“That doesn’t happen when people like Andy Reid take over and do that stuff; we were so lucky to get him since 2013.”
And watching Reid’s offense with Patrick Mahomes has been a lot of fun for Colquitt to watch.
“You can’t get too caught up in it because then you’re running 90 yards to the hold because you don’t know when he’s going to strike,” he said. “With the recent influx of 17 (Mecole Hardman) in there now, we just have these guys that are playing ball and executing. It’s Andy Reid’s mind coming alive on the gridiron, so it’s really fun to watch.”
But Colquitt said that even in the bad years, he learned from many of the hundreds of players who have worn the red and gold.
”I think Will [Shields] is big, but then you have Eddie Kennison, Tony Gonzalez — I remember riding on planes with him and he would downright tell you, ‘Don’t eat that steak. You need that fish. It’s going to make you better. If your body’s at a maximum level, then you’re going to play better.’ So that was big for me. When I came in, Lawrence Tynes and Kendall Gammon were here. He had 13 years of experience. I got to kind of pick his brain. There are a lot of guys that have come here. John Carney was here briefly. I got to really work on my holding there. I asked every question... he played 20-something years in the league. So I’ve just had a great influence [from] those guys.”
With Mahomes leading the offense, Colquitt said he has to endure more punchlines about how little he gets to punt — but it also said it makes each one more important.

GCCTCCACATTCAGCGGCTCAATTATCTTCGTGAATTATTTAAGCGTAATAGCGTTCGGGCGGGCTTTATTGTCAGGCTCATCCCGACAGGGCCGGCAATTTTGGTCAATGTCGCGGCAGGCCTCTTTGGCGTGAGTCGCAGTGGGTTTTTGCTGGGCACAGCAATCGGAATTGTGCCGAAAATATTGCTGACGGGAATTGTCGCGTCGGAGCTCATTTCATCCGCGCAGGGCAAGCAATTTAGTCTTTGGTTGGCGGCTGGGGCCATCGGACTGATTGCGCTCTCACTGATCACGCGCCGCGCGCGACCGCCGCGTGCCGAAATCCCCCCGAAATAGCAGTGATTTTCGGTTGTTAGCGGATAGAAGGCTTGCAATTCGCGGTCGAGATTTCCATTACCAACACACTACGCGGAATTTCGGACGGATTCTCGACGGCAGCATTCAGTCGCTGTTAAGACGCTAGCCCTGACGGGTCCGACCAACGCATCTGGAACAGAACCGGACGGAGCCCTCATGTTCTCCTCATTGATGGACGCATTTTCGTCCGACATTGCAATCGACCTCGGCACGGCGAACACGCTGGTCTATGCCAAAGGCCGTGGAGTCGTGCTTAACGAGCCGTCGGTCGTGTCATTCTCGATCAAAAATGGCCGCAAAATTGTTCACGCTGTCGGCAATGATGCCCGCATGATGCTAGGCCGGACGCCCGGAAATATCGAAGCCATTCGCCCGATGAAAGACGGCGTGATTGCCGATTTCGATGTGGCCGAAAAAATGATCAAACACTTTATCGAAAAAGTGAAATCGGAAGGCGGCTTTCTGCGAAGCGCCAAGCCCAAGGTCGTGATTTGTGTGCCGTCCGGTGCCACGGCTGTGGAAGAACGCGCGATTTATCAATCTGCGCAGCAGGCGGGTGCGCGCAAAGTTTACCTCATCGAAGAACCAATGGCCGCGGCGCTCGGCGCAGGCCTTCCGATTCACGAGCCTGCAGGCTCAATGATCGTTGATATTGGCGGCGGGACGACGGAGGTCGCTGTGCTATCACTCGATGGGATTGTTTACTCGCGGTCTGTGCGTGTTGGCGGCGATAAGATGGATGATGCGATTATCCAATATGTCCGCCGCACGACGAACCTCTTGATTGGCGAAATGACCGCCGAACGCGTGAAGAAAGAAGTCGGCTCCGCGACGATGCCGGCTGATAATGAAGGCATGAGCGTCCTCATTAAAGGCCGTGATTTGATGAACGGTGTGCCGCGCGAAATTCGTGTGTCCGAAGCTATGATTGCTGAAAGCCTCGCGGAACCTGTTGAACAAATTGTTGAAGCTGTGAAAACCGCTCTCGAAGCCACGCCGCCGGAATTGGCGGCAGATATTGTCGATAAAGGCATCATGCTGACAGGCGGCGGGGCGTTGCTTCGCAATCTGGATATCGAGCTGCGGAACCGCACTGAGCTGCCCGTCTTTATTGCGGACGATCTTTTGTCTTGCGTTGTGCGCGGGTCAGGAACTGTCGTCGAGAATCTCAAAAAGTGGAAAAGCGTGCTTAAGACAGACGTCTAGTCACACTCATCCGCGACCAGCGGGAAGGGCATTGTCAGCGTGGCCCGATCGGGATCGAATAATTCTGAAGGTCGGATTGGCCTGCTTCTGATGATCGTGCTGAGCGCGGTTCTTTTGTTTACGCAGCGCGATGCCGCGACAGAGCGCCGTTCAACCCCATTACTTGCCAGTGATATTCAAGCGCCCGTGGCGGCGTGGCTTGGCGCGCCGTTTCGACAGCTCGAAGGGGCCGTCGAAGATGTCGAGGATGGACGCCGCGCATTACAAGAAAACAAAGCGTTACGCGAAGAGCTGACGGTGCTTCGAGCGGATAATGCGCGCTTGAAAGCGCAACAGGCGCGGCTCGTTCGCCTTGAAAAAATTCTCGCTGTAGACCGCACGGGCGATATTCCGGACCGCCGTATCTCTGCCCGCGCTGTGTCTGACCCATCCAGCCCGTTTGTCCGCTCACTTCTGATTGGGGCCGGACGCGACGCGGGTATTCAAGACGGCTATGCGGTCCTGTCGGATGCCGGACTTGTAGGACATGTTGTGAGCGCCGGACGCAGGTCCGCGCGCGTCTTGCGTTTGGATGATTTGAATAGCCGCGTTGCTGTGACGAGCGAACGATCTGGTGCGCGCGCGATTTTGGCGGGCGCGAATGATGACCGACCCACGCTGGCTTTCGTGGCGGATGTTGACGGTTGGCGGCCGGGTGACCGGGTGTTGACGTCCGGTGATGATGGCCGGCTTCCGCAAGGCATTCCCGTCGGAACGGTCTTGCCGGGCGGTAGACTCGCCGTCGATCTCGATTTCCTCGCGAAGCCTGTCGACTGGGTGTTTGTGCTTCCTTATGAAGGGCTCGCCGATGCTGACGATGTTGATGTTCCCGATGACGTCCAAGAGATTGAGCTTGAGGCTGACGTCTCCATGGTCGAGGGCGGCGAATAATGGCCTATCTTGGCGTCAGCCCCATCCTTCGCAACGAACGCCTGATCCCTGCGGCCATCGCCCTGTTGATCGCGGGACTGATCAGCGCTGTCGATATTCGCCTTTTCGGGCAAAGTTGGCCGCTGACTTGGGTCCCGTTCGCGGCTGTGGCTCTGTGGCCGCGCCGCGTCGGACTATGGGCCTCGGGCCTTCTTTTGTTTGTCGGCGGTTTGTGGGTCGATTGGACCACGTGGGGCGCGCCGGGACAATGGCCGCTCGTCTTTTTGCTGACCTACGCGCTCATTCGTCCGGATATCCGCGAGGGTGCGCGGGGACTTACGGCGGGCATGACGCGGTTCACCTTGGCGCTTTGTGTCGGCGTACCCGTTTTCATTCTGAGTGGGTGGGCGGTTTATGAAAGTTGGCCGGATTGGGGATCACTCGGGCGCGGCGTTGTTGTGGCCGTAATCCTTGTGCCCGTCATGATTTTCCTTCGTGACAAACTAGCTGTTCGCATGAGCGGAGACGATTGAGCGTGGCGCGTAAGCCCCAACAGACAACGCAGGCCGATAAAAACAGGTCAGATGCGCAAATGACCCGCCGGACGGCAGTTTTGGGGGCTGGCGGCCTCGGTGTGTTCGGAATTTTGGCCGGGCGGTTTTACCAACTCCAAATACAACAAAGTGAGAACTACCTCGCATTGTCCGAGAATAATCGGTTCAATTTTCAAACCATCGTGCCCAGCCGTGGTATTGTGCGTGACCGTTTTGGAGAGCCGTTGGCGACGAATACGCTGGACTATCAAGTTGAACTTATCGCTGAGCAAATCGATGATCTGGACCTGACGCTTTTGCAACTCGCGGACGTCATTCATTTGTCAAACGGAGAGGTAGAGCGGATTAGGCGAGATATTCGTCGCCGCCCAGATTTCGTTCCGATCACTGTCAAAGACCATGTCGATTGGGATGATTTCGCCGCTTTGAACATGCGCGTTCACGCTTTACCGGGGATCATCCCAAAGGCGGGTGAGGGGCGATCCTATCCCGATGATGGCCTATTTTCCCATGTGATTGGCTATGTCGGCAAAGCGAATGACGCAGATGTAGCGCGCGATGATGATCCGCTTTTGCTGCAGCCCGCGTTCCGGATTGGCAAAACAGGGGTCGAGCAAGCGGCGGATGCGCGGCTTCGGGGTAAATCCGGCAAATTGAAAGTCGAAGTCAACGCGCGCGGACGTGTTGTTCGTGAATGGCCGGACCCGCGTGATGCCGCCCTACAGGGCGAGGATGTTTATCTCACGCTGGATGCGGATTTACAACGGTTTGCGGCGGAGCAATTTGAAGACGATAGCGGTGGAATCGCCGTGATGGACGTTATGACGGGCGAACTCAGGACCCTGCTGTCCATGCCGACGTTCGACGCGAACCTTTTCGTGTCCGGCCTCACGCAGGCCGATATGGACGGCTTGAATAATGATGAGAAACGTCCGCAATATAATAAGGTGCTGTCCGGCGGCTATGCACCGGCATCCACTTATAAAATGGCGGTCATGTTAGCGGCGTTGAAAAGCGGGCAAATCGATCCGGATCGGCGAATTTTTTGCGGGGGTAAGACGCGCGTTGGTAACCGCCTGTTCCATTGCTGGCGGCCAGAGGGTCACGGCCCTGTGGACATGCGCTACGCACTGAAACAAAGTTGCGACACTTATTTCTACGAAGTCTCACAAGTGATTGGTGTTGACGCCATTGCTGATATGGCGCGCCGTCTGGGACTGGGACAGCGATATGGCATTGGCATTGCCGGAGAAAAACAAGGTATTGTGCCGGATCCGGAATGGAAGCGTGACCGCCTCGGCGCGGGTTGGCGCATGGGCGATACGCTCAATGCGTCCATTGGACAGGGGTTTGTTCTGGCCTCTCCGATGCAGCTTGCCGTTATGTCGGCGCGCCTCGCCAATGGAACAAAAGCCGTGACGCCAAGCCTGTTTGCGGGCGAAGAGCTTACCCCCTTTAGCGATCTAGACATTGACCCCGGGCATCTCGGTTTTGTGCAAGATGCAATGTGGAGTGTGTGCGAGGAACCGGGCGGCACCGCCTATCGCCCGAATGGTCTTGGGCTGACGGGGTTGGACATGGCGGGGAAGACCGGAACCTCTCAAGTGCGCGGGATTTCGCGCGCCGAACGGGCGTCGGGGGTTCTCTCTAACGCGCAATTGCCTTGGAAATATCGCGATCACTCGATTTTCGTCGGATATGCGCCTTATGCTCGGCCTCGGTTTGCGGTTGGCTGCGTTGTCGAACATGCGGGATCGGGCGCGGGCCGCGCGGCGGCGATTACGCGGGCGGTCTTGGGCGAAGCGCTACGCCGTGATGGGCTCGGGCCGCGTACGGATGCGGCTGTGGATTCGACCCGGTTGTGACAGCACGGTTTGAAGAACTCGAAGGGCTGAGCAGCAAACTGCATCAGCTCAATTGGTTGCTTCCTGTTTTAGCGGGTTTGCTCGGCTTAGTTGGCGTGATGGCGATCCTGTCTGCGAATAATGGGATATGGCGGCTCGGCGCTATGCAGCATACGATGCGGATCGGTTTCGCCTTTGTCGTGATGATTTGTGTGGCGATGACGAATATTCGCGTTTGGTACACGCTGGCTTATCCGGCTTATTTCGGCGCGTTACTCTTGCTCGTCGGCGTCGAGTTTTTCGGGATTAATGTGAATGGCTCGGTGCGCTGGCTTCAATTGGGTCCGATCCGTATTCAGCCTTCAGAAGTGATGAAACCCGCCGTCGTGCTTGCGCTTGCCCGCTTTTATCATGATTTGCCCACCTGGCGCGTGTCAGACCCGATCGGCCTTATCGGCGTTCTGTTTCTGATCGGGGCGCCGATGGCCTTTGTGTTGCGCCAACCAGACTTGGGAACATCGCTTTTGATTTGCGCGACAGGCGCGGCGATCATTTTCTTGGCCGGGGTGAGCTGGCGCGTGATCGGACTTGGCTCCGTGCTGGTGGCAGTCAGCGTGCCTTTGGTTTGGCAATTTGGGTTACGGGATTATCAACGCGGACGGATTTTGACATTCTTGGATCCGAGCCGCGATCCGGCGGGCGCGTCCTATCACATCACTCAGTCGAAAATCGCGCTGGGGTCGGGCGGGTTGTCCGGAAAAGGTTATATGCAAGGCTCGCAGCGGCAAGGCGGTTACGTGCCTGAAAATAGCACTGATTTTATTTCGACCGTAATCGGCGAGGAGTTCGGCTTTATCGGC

“Every kick, hold, snap, punt — everything is more under the microscope and more important — and more kind of going to affect the game.”
For Colquitt, that means his goal as a punter is always to be the defense’s right hand — or in his case, its left foot.
“They want to take that long diagonal toward the goal line. I know that. I want to the defensive coordinator’s best friend. Me and Spags — I want him to be like, ‘I love the punter.’ I want him to say that a lot. So I just focus on that stuff — what’s going to put our team in the best situation on game day.”
Colquitt didn’t mention how often defensive coordinator Steve Spagnuolo actually says he loves the punter, but special teams coordinator wasn’t shy about saying so when he spoke to the press on Thursday.
“[Colquitt’s] just so consistent,” he said. “He’s such a leader for our football team. No matter who we bring in kicker-wise, he’s a kicker whisperer. I mean, he’s great — he’s a great holder. probably the best holder I’ve ever had — and I’ve had some good ones; Brad Maynard was really good at Chicago. He’s a student of the game. He’s just a great person to be around — a good family man — and a great teammate. A really, really good player. He wouldn’t be lasting this long if he wasn’t that good.”
And by mid-afternoon Sunday, Colquitt will have lasted longer than any other Chiefs player.